Then I started looking for a new job, although I wasn't actively looking in Northern Ireland because I didn't think I would get something over here that would work for me. I found a job in Dublin and it appealed as it would mean being nearer to home. But then I applied for a job with Almac and secured an interview. It was only then that Ross and I sat down and decided that we would both be happier back in Northern Ireland. While I had been looking for a change of job anyway we realised we both wanted to be close to our families.

I never thought I would be able to get this kind of job in Northern Ireland - it's a niche role but I had the right kind of experience so it was a good fit.

We had a bit of a transition period after I got the job with Almac. I started with the company in September 2014 and spent nine months going back to Manchester at the weekends. In that time Ross was working on our house which we wanted to do up before we sold it.

We both officially settled back here in August - Ross is now working with a local plumber.

We're very happy with the move we have made. We're in the process of buying a house and because of the money we made selling our property in Manchester the one here will be our forever home.

Our jobs are both going well and neither of us have the notion that we didn't make the right decision."

Christopher McCrudden (64) is a professor of human rights and equality law at Queen’s University. He lives in Belfast with his wife Caroline and they have two adult children, Joseph (23) and Kathleen (22). He says:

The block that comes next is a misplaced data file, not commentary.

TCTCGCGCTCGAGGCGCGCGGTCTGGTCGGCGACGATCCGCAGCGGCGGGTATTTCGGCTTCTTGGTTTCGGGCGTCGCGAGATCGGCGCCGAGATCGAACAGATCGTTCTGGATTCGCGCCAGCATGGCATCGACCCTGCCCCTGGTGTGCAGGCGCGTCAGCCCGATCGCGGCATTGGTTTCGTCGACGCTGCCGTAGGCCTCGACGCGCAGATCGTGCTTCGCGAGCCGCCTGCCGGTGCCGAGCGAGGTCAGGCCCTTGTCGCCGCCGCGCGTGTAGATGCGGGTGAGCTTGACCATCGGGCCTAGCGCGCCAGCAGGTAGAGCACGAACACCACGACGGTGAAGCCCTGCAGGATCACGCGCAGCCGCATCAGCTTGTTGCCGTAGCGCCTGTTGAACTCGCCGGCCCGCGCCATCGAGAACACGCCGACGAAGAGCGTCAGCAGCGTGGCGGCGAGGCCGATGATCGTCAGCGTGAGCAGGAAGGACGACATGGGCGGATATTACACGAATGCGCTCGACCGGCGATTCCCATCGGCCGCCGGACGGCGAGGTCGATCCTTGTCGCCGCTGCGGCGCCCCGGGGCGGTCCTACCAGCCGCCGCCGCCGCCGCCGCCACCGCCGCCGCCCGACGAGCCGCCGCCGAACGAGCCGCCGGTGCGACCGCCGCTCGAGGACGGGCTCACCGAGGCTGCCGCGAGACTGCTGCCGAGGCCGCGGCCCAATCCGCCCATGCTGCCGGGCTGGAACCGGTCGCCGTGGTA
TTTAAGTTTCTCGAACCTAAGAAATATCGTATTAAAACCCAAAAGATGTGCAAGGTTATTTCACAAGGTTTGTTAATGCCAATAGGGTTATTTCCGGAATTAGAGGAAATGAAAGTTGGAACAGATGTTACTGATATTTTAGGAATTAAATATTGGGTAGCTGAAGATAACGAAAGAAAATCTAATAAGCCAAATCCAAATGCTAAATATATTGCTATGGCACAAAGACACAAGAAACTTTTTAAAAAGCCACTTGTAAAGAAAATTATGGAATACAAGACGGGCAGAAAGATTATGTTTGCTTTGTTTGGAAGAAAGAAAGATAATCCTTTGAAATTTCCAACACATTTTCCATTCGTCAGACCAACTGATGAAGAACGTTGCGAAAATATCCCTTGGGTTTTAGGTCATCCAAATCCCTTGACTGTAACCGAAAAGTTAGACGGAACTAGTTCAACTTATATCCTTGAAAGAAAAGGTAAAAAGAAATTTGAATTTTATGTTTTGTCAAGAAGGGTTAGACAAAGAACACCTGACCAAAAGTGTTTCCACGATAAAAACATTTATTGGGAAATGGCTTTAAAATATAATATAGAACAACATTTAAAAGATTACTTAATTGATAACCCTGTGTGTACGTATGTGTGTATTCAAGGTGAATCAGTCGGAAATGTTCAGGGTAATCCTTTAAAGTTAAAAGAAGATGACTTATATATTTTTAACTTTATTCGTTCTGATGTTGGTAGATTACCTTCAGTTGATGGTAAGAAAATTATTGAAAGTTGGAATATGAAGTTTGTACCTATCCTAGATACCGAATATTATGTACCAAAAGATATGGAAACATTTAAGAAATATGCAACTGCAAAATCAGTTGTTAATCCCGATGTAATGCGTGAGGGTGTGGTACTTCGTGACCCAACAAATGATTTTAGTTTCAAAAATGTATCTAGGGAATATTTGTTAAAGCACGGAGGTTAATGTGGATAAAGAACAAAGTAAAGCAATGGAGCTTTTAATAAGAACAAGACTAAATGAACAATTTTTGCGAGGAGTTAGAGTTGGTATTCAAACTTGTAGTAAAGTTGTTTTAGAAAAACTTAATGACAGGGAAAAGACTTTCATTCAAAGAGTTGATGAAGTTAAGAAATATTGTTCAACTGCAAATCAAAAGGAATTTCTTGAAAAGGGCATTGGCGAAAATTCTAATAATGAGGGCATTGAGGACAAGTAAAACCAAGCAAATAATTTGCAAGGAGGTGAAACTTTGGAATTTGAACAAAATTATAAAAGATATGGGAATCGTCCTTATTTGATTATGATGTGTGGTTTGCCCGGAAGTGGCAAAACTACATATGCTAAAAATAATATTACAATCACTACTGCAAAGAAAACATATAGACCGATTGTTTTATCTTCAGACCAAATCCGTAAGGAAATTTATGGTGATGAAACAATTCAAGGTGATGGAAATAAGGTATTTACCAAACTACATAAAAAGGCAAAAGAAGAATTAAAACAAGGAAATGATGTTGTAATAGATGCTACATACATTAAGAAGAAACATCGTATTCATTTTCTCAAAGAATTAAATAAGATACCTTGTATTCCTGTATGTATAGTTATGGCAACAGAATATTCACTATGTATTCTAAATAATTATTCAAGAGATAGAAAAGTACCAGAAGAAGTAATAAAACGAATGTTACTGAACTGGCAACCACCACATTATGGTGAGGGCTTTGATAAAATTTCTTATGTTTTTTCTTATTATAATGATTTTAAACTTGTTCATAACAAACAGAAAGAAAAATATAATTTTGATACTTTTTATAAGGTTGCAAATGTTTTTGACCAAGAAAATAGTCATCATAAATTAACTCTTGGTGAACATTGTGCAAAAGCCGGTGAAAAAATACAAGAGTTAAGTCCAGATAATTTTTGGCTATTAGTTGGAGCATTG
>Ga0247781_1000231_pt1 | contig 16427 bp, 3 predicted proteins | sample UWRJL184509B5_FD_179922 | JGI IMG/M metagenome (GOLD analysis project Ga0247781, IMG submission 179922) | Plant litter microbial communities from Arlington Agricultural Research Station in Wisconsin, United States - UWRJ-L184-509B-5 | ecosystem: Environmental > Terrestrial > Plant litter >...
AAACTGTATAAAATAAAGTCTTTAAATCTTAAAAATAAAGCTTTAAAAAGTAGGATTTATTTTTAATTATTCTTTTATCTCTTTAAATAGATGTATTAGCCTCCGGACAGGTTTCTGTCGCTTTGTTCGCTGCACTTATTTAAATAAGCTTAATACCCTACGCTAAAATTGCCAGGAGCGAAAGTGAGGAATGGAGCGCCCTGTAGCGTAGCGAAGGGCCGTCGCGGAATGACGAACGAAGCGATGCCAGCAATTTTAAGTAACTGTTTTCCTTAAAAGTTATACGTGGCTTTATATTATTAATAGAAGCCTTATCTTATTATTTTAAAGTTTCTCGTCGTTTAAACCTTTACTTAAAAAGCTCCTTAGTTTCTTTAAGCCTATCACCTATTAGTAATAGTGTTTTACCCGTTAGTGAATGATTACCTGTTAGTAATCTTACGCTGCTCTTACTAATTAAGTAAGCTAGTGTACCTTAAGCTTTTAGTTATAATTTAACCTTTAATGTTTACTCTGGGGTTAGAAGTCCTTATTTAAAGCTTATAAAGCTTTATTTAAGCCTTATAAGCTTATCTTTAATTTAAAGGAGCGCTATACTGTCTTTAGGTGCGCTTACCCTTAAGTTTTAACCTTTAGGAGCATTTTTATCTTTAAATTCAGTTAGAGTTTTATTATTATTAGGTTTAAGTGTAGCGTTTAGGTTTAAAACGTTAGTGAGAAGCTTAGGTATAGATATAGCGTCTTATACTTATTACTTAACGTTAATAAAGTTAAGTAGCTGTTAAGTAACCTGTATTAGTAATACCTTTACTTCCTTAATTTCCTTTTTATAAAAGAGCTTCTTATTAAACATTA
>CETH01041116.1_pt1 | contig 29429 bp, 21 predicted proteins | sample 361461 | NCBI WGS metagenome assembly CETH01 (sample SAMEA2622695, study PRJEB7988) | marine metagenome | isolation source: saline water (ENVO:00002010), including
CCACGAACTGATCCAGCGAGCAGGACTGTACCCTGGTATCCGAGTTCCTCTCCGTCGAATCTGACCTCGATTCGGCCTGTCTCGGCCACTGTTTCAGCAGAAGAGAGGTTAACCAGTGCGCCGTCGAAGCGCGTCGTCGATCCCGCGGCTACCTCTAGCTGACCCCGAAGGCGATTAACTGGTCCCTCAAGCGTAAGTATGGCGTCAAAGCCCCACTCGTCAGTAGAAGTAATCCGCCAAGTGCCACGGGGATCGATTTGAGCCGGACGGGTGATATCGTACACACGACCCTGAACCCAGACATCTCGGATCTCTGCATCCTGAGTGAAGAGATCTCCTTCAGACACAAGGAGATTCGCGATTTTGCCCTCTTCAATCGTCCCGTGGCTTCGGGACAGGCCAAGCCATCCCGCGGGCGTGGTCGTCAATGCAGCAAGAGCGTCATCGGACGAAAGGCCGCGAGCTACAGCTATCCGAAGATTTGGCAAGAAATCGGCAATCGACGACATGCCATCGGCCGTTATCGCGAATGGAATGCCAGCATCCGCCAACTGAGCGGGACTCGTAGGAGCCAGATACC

Firstly I went to Queen’s University to read law and then went on to do a Masters degree at Yale Law School in America.  Afterwards I went to Oxford to do a doctorate and stayed on there.

Since the Seventies, I’ve been living in Oxford, working in academia and practising as a barrister.

I met Caroline, who is English,  in Oxford — she’s a tropical biologist, so there’s really no other place I would have met her other than Oxford.

We were in Oxford for a long time but we had always intended to move back to Northern Ireland.

At the point we decided to go, our children had grown up and gone away to university, but in 2011 I received a major research fellowship from Queen’s which meant I could spend three or four years wherever I wanted.

It meant we spent last year in Berlin, and the year before that we were in New York.

We only really landed in Belfast in October and I’ve been full-time in Queen’s since then.

I don’t have a big family pull to come back here — for me it was all about Queen’s University. When it comes to human rights and equality issues Queen’s has one of the strongest law faculties anywhere in the UK. I like teaching here and the students are good.

Caroline liked the idea of moving over here — there aren’t a lot of tropical trees here, so her research is mostly in south east Asia.

It means she would have to travel wherever she was based in the United Kingdom.

We had very happy times in Oxford, so it wasn’t that we wanted to leave there, but we actively wanted to come to Belfast.

We’ve come back frequently while we lived in Oxford, so we’ve forged strong links here and Caroline is very happy to come here. I never really feel like I left and we’ve followed the changes here closely over the years.